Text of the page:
On the heels of a recent resurgence of its ugly-yet-very popular during the early 2000’s boots, Ugg Australia’s parent company, Deckers Outdoor Corporation, has filed a number of multi-million dollar patent infringement lawsuits against retailers offering “substantially similar” boots. Named in the individual lawsuits: J.C. Penney, Target, and Gina Shoes (the entity tasked with manufacturing and marketing footwear for Rampage, RocaWear, and Nicole Miller), among others.
According to the lawsuits, which Deckers filed last week in U.S. District Court for the Central District of California, a federal court in Los Angeles, the aforementioned retailers are direct competitors of the famed boot maker and are stocking boots that intentionally infringe its patent-protected boots. Deckers alleges that J.C. Penney, in particular, has infringed its design patent protected (no. D661,080) Ellee boots, which include a folded upper and a decorative buckle affixed on the side. Target and Gina Shoes, on the other hand, have taken on Ugg’s Bailey Button boots, which include a button and elastic closure, which is also protected by a design patent (no. D599,999).
Deckers further claims that such infringement, as well as the related trade dress infringement, which is listed as a claim, was done “intentionally, fraudulently, maliciously, willfully, wantonly, and oppressively, with intent to injure Deckers in its business and with conscious disregard for Deckers’ rights.” The company further alleges that in “an effort to exploit Decker’s reputation in the market,” the defendants have “deprived Deckers of the right to control the use of its intellectual property.”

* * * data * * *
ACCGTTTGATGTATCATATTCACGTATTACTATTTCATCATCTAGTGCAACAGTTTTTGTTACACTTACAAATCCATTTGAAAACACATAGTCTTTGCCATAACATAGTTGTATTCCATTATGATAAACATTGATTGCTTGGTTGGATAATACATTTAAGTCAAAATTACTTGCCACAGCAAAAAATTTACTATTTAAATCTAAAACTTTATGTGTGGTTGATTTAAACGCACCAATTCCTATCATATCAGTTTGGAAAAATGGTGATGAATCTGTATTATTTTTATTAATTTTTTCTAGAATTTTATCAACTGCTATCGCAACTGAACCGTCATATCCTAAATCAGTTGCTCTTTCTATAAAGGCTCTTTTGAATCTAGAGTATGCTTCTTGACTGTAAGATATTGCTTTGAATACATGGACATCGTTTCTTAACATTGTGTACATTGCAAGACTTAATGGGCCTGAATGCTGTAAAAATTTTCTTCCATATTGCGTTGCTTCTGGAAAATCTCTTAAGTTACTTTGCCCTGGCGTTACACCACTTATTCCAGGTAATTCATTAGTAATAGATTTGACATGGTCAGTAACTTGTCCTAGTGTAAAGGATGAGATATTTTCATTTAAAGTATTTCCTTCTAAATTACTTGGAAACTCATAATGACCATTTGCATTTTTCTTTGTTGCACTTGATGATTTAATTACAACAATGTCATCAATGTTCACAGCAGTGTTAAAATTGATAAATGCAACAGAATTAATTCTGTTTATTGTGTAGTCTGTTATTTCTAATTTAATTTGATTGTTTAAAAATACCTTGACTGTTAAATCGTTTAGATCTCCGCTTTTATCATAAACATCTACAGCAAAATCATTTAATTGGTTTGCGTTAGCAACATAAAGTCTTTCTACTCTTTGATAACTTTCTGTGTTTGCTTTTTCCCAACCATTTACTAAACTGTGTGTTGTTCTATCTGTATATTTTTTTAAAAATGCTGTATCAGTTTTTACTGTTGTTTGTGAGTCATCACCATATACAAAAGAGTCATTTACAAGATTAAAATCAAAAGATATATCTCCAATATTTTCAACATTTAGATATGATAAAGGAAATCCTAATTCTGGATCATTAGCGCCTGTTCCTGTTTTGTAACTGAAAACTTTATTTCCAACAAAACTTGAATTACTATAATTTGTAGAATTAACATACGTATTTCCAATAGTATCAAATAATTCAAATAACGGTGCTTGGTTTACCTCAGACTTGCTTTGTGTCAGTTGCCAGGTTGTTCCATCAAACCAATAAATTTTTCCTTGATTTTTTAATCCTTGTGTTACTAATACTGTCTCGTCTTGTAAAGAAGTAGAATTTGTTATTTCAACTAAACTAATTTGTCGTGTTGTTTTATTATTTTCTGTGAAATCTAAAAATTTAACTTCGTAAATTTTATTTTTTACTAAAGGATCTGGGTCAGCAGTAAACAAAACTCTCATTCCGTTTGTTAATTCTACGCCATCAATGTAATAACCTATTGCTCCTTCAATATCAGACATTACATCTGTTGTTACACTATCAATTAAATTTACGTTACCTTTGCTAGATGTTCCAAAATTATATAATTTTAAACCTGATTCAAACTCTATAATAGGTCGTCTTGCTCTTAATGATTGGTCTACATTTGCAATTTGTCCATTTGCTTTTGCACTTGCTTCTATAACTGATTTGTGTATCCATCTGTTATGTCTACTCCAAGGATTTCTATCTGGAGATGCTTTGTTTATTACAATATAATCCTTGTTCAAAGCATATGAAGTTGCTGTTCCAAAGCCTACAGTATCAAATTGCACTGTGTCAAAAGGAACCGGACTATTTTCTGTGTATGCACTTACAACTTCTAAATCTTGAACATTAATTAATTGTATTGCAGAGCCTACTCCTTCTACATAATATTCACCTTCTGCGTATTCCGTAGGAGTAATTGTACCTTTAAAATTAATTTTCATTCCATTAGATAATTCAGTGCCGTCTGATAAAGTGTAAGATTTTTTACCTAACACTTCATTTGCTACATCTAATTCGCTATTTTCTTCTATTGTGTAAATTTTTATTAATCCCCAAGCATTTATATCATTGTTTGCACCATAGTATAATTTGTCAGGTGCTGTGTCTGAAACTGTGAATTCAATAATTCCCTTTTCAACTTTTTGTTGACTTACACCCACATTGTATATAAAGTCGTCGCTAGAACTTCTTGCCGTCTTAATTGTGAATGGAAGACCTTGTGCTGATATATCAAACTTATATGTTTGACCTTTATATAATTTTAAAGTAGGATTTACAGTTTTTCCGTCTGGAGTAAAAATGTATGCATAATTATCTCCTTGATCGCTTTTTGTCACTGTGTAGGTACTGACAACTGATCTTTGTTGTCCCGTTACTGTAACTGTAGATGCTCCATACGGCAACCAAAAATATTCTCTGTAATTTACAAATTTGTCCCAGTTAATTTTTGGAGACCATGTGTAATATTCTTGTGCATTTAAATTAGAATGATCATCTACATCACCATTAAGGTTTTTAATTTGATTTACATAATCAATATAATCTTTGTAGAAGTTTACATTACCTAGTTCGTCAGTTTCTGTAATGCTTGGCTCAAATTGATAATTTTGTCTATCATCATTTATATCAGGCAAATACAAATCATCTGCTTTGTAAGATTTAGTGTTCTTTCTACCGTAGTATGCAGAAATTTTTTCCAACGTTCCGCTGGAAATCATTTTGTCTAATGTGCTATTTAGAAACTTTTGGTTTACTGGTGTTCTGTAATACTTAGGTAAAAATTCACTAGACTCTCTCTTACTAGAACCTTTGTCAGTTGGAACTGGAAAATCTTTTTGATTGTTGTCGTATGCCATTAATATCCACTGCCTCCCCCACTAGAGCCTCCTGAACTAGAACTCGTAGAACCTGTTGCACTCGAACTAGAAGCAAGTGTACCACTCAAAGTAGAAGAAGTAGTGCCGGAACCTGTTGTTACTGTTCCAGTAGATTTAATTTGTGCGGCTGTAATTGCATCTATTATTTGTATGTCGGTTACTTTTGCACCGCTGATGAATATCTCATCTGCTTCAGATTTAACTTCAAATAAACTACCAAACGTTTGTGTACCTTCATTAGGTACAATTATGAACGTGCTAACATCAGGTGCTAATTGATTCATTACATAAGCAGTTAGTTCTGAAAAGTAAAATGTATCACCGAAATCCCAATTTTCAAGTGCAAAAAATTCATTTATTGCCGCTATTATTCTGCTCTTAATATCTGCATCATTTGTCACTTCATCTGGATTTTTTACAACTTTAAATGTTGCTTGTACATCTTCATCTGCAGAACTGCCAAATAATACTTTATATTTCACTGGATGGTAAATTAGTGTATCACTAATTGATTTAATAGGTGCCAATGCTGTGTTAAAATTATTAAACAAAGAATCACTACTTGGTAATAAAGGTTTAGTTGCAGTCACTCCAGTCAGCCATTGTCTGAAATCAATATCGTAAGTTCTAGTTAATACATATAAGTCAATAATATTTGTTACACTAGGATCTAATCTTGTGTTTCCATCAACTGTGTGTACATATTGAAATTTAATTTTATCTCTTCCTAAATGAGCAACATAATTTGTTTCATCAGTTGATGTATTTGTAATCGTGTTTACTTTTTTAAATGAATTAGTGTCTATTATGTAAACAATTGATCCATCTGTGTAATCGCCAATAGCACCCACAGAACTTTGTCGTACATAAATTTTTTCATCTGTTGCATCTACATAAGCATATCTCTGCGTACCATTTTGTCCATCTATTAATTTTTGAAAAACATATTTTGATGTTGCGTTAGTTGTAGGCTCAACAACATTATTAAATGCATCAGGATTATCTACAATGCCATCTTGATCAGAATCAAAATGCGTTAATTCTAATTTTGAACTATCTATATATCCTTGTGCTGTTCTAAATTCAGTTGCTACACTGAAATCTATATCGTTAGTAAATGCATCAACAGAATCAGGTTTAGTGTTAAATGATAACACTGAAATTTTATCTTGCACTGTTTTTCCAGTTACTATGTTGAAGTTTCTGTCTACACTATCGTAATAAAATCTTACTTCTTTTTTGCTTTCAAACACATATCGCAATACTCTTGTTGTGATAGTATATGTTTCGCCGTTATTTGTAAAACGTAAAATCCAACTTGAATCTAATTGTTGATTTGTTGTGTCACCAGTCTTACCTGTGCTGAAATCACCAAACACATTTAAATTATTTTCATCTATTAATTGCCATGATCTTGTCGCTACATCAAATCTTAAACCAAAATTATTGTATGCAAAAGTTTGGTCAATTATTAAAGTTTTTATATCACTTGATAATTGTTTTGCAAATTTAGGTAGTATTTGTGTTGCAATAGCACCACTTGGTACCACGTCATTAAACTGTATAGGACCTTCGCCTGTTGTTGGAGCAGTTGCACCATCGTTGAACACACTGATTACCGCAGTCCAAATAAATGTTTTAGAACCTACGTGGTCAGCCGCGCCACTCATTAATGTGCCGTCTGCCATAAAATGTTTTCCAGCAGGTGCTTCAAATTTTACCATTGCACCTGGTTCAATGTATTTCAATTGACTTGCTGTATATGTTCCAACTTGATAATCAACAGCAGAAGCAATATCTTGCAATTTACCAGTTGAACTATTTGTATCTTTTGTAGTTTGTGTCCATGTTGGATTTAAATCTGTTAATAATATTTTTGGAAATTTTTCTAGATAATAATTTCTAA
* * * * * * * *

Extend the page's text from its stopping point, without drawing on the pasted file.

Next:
As a result, Deckers is asking the court in each of the lawsuits to immediately and permanently prevent the defendants from selling infringing footwear. It is also seeking a recall of the products from distributors and retailers, and damages that include a disgorgement of the profits that the defendants earned in connection with the infringing footwear, as well as compensatory damages, treble damages for willful infringement and attorneys’ fees. Each of the individual lawsuits seeks upwards of $100 million.